Monday, October 08, 2007

Journalism lite

Janelle Gelfand is one of the Enquirer's better writers. She is, however, lost in the shuffle because she covers a subject with limited appeal: classical music. That by itself is pretty amazing, considering the Enquirer hasn't had a popular music writer in nearly two years, since C.E. Hanifin, quit. [ A side note: About a month ago, the Enquirer invited the heads of local arts organizations to drop by and talk about arts coverage. Tom Callinan insulted the group by implying the don't get it about the Internet, and editor Hollis Towns insulted the group by not showing up at all. ]

In today's paper, Gelfand penned The Making of a Mogul, about Antonio "L.A." Reid, the chairman of Island Def Jam Music Group. He's a music industry biggie born and raised in Cincinnati. It's a decent read, except for the fact that the Enquirer apparently didn't bother to put Gelfand on a plane, so she could meet him and interview him in person. It looks like Gelfand interviewed him by telephone.

How can you profile someone without actually meeting them face to face? Even CityBeat does better than this, but this is what you get with the Enquirer these days: The paper is too cheap to do the story correctly. The result is a story like "Mogul," where there's some quotes from the subject, quotes from some people who knew Reid growing up, and some Cincinnati namedropping (James Brown, Sarah Jessica Parker). It's about Reid's kids and family and friends and how Cincinnati made him the person he is, but contains nothing about his management style (how he finds and develops talent) or how he deals with the turmoil in the industry.

It's another example of the Enquirer's shallow world view. The Enquirer believes all readers care about is the Cincinnati link, and aren't intellectually curious about anything else. Here, the Enquirer uses the local link to get close to someone famous and powerful, but all they come back with is where he went to high school. The only thing missing from the story is how he likes his chili and whether or not he likes goetta. The fault isn't Gelfand's, it's the Enquirer's low expectations. This kind of local-boy-done-good story belongs in a 10,000-circ community newspaper, not a major metro daily.


Anonymous Phantom Girl said...

Right on about Gelfand. She is one of the best and often writes about the complexities and subtleties of arts culture in Cincinnati.

Your note about the lack of a pop writer is interesting. Perhaps the operating theory is the older crowd -- which still buys the paper -- is a target for cultural music writing, while younger people interested in pop music could care less about the Enquirer.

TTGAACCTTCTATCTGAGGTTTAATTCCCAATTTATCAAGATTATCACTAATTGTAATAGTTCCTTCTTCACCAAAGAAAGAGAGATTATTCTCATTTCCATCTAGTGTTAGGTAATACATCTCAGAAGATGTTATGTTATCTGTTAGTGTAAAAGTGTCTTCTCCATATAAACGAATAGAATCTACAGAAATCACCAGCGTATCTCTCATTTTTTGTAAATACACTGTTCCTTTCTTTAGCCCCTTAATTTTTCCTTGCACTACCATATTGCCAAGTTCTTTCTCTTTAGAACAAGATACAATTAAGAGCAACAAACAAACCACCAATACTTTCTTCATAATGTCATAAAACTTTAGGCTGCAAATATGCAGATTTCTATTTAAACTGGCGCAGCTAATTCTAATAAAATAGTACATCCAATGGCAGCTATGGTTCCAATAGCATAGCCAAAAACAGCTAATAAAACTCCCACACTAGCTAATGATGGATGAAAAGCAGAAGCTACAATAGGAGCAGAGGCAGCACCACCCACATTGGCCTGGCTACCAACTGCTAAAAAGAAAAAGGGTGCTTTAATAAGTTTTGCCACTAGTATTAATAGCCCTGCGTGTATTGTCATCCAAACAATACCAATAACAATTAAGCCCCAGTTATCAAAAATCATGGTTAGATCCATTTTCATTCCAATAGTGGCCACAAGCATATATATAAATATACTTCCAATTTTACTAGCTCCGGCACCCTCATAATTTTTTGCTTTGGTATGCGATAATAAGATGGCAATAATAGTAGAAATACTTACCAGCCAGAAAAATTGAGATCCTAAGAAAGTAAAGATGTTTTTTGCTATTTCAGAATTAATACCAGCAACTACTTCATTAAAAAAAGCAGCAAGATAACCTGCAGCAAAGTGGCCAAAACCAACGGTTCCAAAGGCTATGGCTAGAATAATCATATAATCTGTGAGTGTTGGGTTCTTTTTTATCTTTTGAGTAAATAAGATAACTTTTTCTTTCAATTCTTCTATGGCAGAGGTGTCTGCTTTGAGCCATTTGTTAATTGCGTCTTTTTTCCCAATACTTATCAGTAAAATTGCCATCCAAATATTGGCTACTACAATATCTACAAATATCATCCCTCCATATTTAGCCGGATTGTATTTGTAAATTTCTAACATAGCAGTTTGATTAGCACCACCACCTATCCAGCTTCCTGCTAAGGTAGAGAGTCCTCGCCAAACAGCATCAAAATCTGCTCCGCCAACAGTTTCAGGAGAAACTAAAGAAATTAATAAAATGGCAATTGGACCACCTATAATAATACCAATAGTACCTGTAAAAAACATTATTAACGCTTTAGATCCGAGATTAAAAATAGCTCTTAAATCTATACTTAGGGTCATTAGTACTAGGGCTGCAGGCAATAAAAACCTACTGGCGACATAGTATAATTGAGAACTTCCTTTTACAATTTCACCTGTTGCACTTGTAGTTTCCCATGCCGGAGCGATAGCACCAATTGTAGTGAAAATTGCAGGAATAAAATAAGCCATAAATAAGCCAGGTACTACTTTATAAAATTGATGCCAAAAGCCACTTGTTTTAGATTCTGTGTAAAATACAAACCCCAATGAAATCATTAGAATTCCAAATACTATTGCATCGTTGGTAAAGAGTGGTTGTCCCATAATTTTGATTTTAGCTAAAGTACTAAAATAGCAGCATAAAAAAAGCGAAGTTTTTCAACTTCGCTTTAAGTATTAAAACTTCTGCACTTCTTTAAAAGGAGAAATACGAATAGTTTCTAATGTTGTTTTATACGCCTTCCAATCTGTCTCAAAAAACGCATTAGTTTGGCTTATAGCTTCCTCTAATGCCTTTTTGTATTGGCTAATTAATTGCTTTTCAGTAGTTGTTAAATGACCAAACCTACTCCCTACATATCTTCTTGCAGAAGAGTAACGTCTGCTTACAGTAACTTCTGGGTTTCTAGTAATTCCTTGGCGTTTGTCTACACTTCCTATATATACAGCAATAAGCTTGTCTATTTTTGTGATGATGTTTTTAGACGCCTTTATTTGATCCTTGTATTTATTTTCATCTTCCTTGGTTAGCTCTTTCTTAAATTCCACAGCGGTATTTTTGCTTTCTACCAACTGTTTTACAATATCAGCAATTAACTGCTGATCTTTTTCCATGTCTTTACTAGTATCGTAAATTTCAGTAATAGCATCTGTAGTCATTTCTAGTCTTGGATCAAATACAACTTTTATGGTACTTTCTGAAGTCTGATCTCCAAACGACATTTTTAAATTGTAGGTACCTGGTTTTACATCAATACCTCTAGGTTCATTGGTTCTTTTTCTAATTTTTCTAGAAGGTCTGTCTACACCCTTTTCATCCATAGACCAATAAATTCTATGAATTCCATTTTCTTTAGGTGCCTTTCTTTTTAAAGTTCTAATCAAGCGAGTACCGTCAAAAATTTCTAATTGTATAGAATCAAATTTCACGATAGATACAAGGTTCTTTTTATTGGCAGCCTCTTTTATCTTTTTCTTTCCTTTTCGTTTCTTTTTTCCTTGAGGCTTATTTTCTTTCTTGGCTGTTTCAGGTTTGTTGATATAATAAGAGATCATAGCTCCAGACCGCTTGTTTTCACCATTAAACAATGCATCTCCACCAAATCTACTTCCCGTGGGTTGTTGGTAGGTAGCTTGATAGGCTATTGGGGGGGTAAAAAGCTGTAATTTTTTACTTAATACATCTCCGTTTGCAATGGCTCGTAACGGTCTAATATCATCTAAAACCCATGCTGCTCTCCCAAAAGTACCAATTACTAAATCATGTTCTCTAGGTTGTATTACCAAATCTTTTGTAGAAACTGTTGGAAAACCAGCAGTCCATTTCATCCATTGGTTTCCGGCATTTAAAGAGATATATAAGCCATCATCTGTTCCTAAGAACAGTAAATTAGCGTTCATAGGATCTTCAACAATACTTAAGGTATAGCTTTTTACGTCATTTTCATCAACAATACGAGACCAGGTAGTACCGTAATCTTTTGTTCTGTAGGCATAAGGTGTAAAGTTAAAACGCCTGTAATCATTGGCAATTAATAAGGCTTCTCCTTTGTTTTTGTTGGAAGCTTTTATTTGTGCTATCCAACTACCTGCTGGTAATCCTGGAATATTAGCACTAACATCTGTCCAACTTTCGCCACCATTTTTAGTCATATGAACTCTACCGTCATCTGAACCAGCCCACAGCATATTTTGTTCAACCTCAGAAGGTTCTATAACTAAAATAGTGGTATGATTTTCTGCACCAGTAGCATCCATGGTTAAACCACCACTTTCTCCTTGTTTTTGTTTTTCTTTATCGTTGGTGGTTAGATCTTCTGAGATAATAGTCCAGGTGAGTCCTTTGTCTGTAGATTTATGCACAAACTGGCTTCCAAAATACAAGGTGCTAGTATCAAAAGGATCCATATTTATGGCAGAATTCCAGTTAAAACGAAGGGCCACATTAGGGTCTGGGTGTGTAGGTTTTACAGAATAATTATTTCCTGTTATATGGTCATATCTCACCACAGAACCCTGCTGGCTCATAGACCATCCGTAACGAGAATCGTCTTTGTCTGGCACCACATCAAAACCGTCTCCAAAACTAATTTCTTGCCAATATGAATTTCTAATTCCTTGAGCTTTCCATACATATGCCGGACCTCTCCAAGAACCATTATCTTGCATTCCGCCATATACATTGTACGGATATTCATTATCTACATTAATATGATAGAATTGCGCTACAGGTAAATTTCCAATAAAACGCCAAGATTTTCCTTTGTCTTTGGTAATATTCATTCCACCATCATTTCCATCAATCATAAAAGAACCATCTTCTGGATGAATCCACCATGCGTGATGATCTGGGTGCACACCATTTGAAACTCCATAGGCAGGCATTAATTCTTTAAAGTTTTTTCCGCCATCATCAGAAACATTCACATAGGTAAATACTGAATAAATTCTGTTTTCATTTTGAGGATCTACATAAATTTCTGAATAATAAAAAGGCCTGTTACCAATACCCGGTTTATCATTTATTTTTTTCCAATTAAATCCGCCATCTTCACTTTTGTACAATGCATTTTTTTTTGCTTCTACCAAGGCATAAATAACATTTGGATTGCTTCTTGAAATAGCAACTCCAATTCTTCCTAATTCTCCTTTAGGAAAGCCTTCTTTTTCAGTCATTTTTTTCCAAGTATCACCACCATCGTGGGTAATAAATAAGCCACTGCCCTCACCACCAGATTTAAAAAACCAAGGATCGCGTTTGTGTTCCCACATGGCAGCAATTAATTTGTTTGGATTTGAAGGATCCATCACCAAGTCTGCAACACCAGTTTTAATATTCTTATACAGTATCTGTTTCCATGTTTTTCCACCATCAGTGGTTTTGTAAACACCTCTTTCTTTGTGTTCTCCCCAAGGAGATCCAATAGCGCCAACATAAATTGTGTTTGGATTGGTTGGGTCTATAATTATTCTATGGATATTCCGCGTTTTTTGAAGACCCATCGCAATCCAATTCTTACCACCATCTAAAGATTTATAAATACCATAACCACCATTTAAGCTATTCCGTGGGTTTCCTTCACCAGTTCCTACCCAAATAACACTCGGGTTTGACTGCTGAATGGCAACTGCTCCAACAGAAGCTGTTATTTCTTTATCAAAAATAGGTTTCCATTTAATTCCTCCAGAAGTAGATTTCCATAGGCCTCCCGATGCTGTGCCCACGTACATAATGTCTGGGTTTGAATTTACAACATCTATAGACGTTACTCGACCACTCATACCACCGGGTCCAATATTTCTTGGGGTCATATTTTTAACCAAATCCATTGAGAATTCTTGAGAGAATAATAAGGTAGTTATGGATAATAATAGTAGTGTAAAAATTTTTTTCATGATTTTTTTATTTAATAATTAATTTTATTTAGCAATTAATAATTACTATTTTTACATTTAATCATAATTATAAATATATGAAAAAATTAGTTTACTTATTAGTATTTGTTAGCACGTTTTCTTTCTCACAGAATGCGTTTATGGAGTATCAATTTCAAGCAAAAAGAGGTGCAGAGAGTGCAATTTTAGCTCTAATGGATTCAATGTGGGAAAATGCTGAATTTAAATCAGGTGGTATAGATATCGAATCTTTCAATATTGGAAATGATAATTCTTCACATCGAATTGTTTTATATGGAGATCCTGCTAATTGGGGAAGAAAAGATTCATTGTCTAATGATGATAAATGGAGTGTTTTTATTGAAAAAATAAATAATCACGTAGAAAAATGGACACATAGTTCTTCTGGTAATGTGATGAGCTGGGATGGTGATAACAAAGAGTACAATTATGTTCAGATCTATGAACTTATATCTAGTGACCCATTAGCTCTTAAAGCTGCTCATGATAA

That's odd in one sense given the continual drum beat about reaching younger readers.

But it also is another signal that changes at the Enquirer following multiple lines of logic.

By the way, the travel budget is a myth at the Enquirer, so don't be too surprised that Gelfand did a phone interview. And maybe that would have been OK if a balance had been struck on ties to Cincinnati and industry giant.

This might have worked better had she been teamed with Cliff Peale -- a frequent partner in the past on issues that cross business and cultural lines.

But Cliff is now on the education beat so....

8:58 AM  
Anonymous Anonymous said...

Even Rolling Stone and Spin only get to spend about 30 minutes with the interviewee, unless they're a high profile writer like Chuck Klosterman. So Janelle interviewed LA Reid over the phone - big deal. He probably wouldn't have deigned to meet with a reporter from a rinky-dink like the Enquirer anyway.

Infinitely more troubling is the Enquirer's lack of a non-classical music writer. CiN Weekly hasn't come close to filling the void either.

11:12 AM  
Anonymous Anonymous said...

Similarly, on both occasions the Bengals hosted Monday Night Football this season (and, for that matter, last season), the Big Story in the Enquirer has been the presence of many Big Trucks (Oooh!) and fawning over TV Sports Personalities (Aaah!).

Geez. In the immortal words of Darrell Royal, "Act like you've been there before."

4:08 PM  
Anonymous Anonymous said...

The Enquirer's market research department determined that the story scored high on the Pavlov-Towns scale of readability. Eight of 10 test dogs barked loudly after reading the story, while six stamped their paws enthusiastically. Only two growled objections to the telephone interview, but after all participating dogs were fed Milk Bones, the objections were dropped. All 10 dogs indicated that they would continue to subscribe to the newspaper as long as they were properly incentivized. Four of the dogs said the treats were better than what they got for serving as message board starters at

5:05 PM  
Anonymous Anonymous said...

Another Bonus Sunday has passed and apparently the “bonus” has yet again gone to the Enquirer’s bottom line - all at additional reader expense.

No special insight. No additional coverage. And, no real, discernable value above and beyond what readers should expect to receive each week can be found. Yet, the Enquirer happily charges readers more each time they do it far more often than should be allowed.

The only thing missing in the Enquirer’s promotional efforts is the remake of a U2 song to celebrate their questionable efforts – Sunday, Bonus Sunday.

6:59 AM  

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